In a first embodiment, the electrical connector includes first and second oppositely extending terminal ends. In this first, double-ended embodiment, the tapered threading in the first end is threaded in an opposite direction from the tapered threading in the second end (e.g., one cavity has right-handed threading and the other cavity has left-handed threading). As a result of this opposite direction threading, when conductors are wedged into respective first and second terminal ends of the electrical connector, the threading engagement between the conductors and their respective tapered threads can be advanced by rotating the connector about its longitudinal axis in one direction. In other words, the opposite threading configuration enables a user to tighten both conductors to the connector by rotating the connector in one direction. Tightening the connection between the connector and conductors also has the effect of pulling the ends of the conductors toward the center of the connector. Therefore, rotating the connector to increase the connection strength between the connector and the conductors provides an even more secure temporary grip than the initial wedging grip strength achieved between the conductors and the connector upon initial insertion of the conductors into the connector's openings.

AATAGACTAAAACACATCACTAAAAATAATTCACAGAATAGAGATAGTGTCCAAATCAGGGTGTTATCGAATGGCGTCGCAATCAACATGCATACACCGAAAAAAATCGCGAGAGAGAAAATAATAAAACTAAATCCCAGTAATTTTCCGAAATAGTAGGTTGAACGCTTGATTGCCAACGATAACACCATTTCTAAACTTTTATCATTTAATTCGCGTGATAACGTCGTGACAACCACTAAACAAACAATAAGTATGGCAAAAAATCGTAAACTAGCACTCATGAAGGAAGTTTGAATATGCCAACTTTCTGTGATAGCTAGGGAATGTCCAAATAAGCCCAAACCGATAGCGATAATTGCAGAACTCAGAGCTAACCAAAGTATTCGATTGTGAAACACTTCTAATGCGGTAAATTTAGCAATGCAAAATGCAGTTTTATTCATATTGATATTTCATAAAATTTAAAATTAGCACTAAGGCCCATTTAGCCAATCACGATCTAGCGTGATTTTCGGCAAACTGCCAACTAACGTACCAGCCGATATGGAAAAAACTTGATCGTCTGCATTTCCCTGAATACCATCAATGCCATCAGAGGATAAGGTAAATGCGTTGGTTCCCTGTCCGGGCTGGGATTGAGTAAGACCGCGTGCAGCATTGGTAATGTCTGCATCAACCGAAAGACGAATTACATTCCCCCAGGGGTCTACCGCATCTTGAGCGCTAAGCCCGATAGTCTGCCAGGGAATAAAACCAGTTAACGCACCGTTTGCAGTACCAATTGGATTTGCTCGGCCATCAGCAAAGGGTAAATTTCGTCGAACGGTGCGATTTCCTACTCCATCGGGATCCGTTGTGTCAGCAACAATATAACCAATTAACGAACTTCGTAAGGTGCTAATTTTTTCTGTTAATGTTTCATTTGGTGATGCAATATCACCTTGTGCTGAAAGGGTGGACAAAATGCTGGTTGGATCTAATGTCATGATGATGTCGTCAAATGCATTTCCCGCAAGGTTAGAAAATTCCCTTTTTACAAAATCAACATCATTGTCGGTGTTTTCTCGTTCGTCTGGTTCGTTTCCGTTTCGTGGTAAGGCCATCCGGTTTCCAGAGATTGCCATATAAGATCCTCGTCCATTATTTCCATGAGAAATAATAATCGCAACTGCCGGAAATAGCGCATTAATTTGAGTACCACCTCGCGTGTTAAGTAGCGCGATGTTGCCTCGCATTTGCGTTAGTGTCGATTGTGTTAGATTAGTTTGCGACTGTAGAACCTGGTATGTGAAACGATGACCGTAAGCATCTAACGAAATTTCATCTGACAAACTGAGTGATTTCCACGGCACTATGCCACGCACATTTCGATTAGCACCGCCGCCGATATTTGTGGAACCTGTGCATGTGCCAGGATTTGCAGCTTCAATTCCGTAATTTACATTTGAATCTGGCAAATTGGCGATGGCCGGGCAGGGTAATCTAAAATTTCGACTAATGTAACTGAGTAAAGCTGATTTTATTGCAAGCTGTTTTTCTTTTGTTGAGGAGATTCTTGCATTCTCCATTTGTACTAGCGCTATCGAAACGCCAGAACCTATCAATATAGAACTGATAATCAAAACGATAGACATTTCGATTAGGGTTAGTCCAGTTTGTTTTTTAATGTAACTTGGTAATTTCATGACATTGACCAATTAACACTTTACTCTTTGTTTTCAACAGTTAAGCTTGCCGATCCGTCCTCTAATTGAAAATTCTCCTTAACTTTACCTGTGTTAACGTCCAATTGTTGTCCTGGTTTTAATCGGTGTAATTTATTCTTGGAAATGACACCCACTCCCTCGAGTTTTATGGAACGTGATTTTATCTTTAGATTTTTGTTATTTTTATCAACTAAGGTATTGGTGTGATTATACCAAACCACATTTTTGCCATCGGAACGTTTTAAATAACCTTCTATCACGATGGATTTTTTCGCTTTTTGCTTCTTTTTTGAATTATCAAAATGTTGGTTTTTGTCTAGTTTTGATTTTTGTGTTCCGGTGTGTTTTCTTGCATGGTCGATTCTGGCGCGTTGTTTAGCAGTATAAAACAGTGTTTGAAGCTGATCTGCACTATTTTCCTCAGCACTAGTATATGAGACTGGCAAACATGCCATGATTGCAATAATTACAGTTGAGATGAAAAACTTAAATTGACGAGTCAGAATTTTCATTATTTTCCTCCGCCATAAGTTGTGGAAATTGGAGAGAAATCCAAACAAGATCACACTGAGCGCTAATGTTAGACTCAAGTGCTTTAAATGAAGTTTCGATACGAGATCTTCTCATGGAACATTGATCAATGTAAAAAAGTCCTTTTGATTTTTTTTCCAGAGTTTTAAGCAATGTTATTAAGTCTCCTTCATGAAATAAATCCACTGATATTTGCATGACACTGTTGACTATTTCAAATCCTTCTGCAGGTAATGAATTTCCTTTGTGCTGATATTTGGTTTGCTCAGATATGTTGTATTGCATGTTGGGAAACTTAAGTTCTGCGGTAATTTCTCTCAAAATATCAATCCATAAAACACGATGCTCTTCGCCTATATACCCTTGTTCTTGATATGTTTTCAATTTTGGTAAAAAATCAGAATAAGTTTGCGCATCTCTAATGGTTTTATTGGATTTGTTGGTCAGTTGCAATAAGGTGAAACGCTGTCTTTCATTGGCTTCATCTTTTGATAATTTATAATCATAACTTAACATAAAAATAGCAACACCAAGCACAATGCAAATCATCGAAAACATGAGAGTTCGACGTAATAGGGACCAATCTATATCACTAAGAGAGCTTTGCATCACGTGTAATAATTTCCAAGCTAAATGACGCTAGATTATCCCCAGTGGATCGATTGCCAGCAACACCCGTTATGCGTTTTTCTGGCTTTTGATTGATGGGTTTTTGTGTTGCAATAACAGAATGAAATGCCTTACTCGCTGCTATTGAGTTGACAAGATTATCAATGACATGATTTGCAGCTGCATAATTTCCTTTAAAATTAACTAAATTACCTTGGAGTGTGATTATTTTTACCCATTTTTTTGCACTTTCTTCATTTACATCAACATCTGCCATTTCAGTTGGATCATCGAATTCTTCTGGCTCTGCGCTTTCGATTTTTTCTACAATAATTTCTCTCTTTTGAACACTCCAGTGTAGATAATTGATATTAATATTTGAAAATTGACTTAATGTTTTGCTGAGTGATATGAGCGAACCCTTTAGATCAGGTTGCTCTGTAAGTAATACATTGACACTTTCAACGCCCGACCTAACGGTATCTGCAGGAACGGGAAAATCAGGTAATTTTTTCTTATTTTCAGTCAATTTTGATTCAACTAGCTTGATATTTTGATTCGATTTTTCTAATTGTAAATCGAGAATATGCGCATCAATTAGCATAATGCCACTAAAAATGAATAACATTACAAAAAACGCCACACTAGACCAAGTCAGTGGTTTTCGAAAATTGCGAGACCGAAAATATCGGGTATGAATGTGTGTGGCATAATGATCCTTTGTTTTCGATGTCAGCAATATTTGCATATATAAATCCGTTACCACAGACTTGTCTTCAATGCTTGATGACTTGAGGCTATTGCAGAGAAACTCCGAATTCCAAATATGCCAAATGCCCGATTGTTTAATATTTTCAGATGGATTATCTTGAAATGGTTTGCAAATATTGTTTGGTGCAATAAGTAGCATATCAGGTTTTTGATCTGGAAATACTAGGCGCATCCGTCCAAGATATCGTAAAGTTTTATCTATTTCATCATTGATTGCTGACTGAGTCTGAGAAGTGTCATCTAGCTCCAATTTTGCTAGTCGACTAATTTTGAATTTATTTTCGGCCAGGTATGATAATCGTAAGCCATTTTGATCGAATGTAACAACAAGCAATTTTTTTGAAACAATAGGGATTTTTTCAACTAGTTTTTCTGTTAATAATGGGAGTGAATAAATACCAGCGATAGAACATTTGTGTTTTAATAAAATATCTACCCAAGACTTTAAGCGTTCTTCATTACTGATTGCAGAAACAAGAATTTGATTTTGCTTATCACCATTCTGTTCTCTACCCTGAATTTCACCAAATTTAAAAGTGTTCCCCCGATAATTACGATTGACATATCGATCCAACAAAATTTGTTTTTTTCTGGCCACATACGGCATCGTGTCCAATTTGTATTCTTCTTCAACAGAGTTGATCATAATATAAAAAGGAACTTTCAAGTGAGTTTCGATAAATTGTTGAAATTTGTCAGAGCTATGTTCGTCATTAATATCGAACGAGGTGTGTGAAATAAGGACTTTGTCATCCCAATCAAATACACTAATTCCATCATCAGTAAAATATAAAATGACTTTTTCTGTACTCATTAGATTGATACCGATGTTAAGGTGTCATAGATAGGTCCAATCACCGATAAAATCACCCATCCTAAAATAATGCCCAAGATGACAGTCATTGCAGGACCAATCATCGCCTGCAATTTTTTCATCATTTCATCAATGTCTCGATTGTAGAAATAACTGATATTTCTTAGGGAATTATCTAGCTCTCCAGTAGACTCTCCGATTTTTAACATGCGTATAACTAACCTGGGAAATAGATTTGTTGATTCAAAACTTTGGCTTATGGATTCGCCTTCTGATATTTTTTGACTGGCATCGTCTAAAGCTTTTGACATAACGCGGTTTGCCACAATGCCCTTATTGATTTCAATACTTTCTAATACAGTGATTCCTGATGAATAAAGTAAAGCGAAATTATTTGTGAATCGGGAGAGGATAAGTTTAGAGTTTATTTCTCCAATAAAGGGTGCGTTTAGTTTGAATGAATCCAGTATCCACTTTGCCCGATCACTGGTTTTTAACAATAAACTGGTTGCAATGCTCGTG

The present invention allows a conductor of a wire to be easily, electrically connected to another wire or to another electrical component in a variety of challenging environments by following a few easy steps. To make the connection, the wires are first prepared by stripping the ends of their external insulation from the exterior of their inner conductors. Each wire's conductor is then inserted into one of the respective openings in the terminal ends of the electrical connector so that the conductors of the wires enter the openings and engage the ridges on the surfaces of the tapered openings. The insertion of the conductors into the tapered openings causes each conductor to be wedged in its respective tapered opening such that the surface of the opening and resists removal of the conductor from the tapered opening. This initial wedging grip strength is sufficient to temporarily hold the conductors within the connector in a hands free manner.